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Have you tried buying a regular film camera lately? (They're becoming increasingly scarce.) Did you notice that your new computer is more likely to have a 7-in-one digital media reader than a floppy disc drive? Digital consumer products are proliferating, and televisions are no exception.
This year's essay series began where last year's left off . . . on the transition to digital television in the United States. Many people do not realize that the sunset of analog broadcasts is just a couple of years away. When analog broadcasts cease, existing analog television sets used to receive over-the-air (not cable or satellite) programming will no longer work. What does this mean for you? Click here to go directly to the June 2006 essay, now in the Essay Archives. The series continued in July with Part II: Phone Calls Over the Internet? Getting to Know VOIP (Voice Over Internet Protocol). Click here to go to the July/August 2006 essay, also in the Essay Archives. The series ends with the third and final essay of the summer, "Something Old, Something New . . . The ABC's of RFID (Radio Frequency Identification)." Click here to reach the essay, or continue scrolling down the page.
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When this site was first launched in 2003, it was as a computer exercise and little else. The inaugural essays weren't designed to be the start of a collection of works to fill a website. With the 2004 and 2005 articles, however, an overall theme for this section developed. Each summer the essays focus on some aspect of technological change, but with a consumer bent. To the extent possible, the essays are short pieces bringing you information on subjects with relevance to your daily lives now and in the near future. They'll look at not only what's on the horizon, but perhaps what's even a bit beyond . . .
Last year essay archives were added to the site. All essays from 2003 to July/August 2006 are now available in the archives. The boxes below will give you an idea of the subject matter that's been covered to date.
2006 Essay Series: Digital Sunrise, Analog Sunset. Click on the box to go to the current essay.
Part I (June): An Update on the Transition to Digital Television in the U.S.
Part I (June): An Update on the Transition to Digital Television in the U.S.
2005 Essay Series: Blue Roses, Green Cars and More: What Color is Your Future? (Parts 1 - 4). These essays, on a variety of topics, are now available in the archives. Click on the photo to go to the first essay in the series.
2004 Essay Series: Genes, Beans and Greens: A Taste of the Genetically Modified Foods Debate (Parts 1 - 3). These essays are all available in the archives. Click on the photo to go to Part I of the series.
"The most profound technologies are those that disappear. They weave themselves into the fabric of everyday life until they are indistinguishable from it." (n1)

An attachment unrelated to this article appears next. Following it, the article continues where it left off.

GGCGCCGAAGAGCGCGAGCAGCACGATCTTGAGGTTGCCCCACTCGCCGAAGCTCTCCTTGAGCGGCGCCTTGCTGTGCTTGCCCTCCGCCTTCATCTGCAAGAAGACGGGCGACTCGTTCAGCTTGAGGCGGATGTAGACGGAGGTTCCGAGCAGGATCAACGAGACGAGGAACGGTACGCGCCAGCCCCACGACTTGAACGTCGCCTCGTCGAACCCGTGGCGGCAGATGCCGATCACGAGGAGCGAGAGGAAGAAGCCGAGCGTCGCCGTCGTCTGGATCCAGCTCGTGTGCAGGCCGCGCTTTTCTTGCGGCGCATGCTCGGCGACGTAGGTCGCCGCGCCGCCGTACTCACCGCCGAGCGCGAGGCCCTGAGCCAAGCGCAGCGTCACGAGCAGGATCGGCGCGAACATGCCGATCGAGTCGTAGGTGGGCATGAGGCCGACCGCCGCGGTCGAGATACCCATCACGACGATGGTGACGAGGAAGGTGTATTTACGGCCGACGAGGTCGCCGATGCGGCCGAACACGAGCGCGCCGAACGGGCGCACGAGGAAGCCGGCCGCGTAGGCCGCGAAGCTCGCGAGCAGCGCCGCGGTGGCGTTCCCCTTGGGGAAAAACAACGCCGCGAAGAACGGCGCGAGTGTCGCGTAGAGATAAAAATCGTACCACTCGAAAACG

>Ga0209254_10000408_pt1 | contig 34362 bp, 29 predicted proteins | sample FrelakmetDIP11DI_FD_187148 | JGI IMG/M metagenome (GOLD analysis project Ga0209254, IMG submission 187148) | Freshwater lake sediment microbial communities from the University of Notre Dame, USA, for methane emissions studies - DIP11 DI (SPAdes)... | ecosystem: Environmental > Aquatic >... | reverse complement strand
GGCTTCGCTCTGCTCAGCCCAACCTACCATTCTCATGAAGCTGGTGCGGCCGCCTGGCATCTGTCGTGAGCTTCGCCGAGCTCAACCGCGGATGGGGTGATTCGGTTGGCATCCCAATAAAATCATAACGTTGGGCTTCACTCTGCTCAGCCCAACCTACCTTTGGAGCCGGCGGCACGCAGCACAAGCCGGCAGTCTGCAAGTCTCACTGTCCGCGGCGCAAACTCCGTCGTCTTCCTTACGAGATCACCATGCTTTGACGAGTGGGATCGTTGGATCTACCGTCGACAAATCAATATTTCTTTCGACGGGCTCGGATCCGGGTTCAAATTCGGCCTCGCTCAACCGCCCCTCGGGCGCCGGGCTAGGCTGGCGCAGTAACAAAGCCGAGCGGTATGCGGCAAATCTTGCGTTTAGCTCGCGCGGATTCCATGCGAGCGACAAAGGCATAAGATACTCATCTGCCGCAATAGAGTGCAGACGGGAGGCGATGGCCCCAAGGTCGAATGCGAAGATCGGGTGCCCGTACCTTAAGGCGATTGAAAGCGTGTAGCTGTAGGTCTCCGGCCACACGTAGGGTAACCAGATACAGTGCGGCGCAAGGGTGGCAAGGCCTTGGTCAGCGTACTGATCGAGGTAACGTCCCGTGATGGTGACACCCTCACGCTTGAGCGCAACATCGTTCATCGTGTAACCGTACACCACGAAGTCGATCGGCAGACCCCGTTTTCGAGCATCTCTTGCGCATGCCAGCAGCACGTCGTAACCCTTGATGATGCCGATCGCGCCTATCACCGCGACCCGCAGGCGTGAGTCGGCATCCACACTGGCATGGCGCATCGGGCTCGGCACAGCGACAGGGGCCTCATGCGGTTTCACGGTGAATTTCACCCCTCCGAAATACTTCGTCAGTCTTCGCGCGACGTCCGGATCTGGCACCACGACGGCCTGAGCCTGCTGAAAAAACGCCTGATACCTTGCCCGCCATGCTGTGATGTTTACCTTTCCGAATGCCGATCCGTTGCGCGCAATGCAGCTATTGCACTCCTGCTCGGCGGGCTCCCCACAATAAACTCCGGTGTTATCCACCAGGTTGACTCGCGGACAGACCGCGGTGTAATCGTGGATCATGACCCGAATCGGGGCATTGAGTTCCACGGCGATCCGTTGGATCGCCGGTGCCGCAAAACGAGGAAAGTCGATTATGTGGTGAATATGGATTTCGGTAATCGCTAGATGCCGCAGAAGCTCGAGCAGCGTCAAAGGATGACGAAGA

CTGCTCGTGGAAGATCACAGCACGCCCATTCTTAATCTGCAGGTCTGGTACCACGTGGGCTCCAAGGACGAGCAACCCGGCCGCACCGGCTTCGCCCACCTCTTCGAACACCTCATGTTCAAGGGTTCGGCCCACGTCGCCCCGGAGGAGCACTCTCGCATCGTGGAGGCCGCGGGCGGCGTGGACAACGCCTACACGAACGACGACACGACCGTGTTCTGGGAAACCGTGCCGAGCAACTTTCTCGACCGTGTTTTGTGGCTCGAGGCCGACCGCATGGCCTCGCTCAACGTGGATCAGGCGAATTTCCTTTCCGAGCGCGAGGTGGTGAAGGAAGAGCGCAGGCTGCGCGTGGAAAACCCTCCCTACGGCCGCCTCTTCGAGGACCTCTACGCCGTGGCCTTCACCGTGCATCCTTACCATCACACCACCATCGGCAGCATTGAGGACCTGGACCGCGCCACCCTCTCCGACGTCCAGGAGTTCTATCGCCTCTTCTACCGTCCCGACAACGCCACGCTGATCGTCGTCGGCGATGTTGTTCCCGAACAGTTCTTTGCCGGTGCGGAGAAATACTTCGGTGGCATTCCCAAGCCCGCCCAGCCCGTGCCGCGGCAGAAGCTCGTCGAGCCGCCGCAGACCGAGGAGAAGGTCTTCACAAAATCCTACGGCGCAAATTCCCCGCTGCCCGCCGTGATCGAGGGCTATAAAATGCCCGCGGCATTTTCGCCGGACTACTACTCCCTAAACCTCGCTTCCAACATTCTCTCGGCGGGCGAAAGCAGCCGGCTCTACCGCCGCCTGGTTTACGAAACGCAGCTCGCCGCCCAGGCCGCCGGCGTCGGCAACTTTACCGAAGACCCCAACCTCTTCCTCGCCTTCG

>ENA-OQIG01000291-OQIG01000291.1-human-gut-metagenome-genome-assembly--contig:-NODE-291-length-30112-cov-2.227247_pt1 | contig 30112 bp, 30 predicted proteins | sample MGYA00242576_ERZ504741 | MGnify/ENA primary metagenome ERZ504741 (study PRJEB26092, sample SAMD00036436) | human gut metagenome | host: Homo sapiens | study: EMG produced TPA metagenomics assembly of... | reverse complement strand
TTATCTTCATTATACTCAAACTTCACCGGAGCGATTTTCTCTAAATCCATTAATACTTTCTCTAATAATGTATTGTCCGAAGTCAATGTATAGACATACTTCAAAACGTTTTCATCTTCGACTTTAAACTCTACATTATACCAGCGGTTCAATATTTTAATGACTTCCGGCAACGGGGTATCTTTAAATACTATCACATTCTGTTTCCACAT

"Soon we could have Big Brother and Big Business tuning to the same frequency for not only will they know where you are, but they'll know what you're wearing." (n2)
**Over the last three years, many of the site's articles have been "interactive" in the sense that the reader can go back and forth between the essay text and various information-related links embedded with it. By clicking a link the reader can learn more about a particular subject being discussed, then return to the essay by clicking the browser's "back" arrow. (The links are included for information purposes only. No guarantees are made as to the accuracy of the materials presented on the sites, although every effort has been made to search out reliable and respected sources of information. Also, certain product names are listed for illustrative purposes only. They do not constitute an endorsement of the product or service offered by the company mentioned.) Footnotes, a list of links and a bibliography are also included at the end of the text for anyone wishing to learn more about the subject. The materials presented here are only a small fraction of what is available on the topic of RFID technology. A glossary link has been provided as a reference for use as needed. Click here to reach the glossary.**
Picture the following possible day: You walk out of the house one morning and step into your new Ford car. You stick the key in the ignition and start the car, knowing that the security system will be disabled as soon as the key is in place. On the way to work, you stop at a Mobil station. You wave your SpeedPass at the pump to activate it, fill up the tank and head to the freeway. Traffic is at a standstill, and you slowly maneuver your way to the less-crowded toll lanes. The morning's toll is automatically deducted from your account via the transponder you have attached to the top of your dashboard. After you use your personal security card to gain access to your office building and grab a cup of coffee, you head to your office. On your desk is your new passport, just issued by the State Department, so you can attend the company-wide meeting in Japan next month. After a long day's work, you stop at Wal-Mart to pick up a few items which have just been unloaded from their pallets and placed on the shelf. You drive home, stopping only briefly at the mailbox to pick up the day's mail, in which you find the envelope you've been waiting for. The envelope contains the chip you'll need to attach to your shoes when you run the local marathon the coming weekend. You're tired, and you fall asleep as soon as your head hits the pillow, not knowing that in that one day alone you've had as many as seven encounters with RFID technology.